Another great hindrance to the civilization of the Indians is the influence of the medicine men, who are always found with the anti-progressive party. The medicine men resort to various artifices and devices to keep the people under their influence, and are especially active in preventing schools, using their conjurers’ arts to prevent the people from abandoning their heathenish rites and customs. While they profess to cure diseases by the administering of a few simple remedies, still they rely mainly on their art of conjuring. Their services are not required even for the administration of the few simple remedies they are competent to recommend, for the Government supplies the several agencies with skillful physicians, who practice among the Indians without charge to them. Steps should be taken to compel these imposters to abandon this deception and discontinue their practices, which are not only without benefit to the Indians but positively injurious to them.young dakota named frosted

A Young Dakota Named Frosted. A young Dakota, named Frosted, was imprisoned at Fort Yates military post for practicing his traditional religion—he went on a hill, fasted, and made a prediction to his people. At all Indian agencies the practice of any Indian spiritual traditions was considered an offense that could land one in jail. Notice the ball and chain. (Photo courtesy of the State Historical Society of North Dakota)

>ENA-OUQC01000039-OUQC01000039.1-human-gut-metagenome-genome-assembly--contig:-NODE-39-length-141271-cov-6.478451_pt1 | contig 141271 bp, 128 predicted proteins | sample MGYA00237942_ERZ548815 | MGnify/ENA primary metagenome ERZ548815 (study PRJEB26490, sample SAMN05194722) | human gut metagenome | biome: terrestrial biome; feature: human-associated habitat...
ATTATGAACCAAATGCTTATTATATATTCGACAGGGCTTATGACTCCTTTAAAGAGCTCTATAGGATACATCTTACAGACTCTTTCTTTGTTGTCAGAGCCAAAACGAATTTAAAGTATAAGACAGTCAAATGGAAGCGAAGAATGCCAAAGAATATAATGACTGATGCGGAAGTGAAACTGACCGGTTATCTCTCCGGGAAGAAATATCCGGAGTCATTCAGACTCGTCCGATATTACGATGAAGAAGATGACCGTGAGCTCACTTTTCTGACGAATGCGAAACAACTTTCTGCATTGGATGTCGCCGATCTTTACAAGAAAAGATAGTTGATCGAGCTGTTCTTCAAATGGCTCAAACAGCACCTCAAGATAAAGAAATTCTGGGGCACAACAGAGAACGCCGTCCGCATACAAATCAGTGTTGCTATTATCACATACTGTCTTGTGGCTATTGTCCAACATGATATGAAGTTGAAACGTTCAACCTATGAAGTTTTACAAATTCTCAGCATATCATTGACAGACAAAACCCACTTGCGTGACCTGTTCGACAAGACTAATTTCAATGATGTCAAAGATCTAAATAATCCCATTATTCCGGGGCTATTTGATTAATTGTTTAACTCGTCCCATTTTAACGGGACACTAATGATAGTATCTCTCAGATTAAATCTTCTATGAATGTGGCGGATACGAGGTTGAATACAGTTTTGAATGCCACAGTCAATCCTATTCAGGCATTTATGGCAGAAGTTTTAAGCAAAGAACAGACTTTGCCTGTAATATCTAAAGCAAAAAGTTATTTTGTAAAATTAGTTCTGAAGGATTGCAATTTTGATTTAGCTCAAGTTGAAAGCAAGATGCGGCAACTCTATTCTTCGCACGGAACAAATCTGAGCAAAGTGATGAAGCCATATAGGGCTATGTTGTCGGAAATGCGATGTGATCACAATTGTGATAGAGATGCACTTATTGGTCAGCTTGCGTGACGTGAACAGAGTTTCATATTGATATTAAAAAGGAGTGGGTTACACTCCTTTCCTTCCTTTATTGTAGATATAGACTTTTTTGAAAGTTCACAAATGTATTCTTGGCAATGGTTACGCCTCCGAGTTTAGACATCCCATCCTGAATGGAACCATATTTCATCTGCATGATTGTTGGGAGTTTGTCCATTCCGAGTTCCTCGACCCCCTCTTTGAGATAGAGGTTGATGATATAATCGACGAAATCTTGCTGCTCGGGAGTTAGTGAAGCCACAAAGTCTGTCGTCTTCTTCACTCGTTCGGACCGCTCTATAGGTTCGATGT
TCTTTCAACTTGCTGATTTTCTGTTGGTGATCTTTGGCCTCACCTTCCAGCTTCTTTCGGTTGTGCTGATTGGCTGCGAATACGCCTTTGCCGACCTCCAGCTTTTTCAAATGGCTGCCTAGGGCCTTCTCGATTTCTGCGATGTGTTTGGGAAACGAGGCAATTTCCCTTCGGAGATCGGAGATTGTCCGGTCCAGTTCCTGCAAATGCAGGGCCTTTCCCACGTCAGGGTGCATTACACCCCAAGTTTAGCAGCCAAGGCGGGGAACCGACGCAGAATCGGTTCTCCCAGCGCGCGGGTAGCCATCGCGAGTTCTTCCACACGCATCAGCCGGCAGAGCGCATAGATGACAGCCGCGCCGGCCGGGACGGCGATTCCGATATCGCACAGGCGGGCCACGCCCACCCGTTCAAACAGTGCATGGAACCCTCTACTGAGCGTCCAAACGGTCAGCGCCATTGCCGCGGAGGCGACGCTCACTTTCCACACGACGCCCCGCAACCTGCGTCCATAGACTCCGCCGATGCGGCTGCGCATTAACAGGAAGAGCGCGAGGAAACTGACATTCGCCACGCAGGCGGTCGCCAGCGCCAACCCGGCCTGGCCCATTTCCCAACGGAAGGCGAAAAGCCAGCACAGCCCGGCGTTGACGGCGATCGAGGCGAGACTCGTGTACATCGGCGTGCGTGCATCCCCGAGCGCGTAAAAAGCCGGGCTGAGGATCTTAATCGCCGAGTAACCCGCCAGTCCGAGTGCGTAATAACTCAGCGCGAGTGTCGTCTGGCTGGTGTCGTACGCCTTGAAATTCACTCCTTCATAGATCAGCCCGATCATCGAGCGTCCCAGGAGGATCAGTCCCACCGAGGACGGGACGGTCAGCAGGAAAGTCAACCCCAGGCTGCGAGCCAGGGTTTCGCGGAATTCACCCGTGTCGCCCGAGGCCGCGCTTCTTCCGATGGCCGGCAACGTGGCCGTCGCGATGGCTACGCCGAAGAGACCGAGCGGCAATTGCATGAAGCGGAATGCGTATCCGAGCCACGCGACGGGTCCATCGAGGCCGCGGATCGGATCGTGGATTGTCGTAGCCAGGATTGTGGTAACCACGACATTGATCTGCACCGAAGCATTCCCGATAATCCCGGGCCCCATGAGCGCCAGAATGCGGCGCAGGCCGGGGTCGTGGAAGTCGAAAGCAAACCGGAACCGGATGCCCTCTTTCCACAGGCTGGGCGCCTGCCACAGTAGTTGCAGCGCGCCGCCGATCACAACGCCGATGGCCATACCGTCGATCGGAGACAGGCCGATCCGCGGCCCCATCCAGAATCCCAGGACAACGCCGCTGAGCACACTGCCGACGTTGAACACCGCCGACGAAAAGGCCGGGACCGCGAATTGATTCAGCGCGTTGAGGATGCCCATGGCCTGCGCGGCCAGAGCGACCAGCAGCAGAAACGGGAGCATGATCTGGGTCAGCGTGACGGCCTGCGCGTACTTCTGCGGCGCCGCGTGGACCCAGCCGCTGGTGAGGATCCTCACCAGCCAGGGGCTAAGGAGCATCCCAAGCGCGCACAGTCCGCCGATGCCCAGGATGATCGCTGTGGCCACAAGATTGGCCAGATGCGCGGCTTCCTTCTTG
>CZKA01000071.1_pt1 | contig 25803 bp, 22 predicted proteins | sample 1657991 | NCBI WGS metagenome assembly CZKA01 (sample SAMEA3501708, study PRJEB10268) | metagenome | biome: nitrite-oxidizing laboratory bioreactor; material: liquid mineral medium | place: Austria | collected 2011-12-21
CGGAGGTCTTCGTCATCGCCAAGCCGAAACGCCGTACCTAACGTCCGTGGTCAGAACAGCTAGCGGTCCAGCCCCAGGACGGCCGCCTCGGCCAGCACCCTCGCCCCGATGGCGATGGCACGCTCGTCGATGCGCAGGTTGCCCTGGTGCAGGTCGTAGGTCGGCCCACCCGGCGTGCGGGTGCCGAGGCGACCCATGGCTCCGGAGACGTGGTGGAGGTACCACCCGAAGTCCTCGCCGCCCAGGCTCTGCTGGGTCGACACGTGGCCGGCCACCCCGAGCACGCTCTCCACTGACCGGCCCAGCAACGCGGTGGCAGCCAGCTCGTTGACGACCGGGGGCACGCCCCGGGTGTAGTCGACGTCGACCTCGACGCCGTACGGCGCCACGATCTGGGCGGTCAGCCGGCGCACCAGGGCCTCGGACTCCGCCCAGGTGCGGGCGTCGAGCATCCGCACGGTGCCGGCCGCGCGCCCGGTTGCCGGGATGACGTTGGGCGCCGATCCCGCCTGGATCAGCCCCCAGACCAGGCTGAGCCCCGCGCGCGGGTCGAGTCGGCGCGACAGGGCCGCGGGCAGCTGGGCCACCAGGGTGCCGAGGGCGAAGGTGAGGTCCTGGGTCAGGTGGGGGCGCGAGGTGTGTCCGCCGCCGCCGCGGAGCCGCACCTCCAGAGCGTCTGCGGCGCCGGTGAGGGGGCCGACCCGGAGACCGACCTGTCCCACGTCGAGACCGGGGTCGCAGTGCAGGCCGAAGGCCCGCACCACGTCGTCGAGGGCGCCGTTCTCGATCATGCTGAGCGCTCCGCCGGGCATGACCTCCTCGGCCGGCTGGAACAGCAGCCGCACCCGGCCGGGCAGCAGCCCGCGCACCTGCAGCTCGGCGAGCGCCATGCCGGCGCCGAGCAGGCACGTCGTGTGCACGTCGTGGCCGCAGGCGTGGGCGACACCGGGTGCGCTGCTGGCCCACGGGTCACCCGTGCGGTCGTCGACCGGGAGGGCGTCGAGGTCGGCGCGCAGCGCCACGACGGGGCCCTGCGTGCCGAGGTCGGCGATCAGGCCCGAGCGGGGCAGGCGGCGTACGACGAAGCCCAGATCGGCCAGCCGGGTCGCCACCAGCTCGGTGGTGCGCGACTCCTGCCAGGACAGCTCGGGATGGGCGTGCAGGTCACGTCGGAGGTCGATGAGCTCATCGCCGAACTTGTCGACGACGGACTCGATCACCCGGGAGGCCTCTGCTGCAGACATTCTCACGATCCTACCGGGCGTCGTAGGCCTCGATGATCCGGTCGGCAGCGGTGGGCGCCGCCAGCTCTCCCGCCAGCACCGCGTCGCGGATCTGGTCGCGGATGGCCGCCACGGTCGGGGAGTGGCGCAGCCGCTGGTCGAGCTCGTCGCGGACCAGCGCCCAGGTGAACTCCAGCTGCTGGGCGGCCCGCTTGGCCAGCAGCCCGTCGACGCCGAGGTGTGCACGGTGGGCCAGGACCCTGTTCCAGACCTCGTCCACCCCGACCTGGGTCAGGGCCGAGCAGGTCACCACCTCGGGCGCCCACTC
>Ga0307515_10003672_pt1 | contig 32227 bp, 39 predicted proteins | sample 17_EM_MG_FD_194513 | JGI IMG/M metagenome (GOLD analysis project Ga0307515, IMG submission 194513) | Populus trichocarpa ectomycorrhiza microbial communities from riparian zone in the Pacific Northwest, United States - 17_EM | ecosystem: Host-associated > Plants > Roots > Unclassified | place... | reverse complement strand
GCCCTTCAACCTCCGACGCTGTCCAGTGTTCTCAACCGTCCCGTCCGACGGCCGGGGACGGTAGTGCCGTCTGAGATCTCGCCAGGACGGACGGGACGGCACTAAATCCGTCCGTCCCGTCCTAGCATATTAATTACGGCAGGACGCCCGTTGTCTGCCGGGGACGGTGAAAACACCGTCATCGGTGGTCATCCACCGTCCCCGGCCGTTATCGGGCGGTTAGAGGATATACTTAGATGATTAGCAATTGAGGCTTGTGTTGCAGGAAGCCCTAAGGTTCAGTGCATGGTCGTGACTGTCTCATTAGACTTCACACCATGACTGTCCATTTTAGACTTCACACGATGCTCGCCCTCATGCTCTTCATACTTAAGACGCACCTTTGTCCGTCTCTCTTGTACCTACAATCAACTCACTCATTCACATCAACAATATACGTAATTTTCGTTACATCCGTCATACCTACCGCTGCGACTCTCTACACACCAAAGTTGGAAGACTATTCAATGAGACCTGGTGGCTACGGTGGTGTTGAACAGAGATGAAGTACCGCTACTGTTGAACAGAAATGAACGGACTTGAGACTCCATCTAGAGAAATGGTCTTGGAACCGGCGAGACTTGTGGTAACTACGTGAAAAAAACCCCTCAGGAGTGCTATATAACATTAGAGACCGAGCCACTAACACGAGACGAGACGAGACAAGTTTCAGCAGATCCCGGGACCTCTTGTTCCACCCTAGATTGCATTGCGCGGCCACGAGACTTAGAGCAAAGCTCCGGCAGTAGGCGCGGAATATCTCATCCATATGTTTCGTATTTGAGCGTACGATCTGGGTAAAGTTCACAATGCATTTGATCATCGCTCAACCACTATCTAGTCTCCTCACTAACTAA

The value of property as an agent of civilization ought not to be overlooked. When an Indian acquires property, with a disposition to retain the same free from tribal or individual interference, he has made a step forward in the road to civilization. One great obstacle to the acquirement of property by the Indian is the very general custom of destroying or distributing his property on the death of a member of his family. Frequently on the death of an important member of the family, all the property accumulated by its head is destroyed or carried off by the “mourners,” and his family left in isolation and want. While in their independent state but little inconvenience was felt in such a case, on account of the general community of interest and property, in their present condition not only real inconvenience is felt, but disastrous consequences follow. I am informed by reliable authority that frequently the head of a family finding himself thus despoiled of his property, becomes discouraged, and makes no further attempt to become a property owner. Fear of being considered mean and attachment to the dead, frequently prevents the owner from interfering to save his property while it is being destroyed in the presence and contrary to his wishes.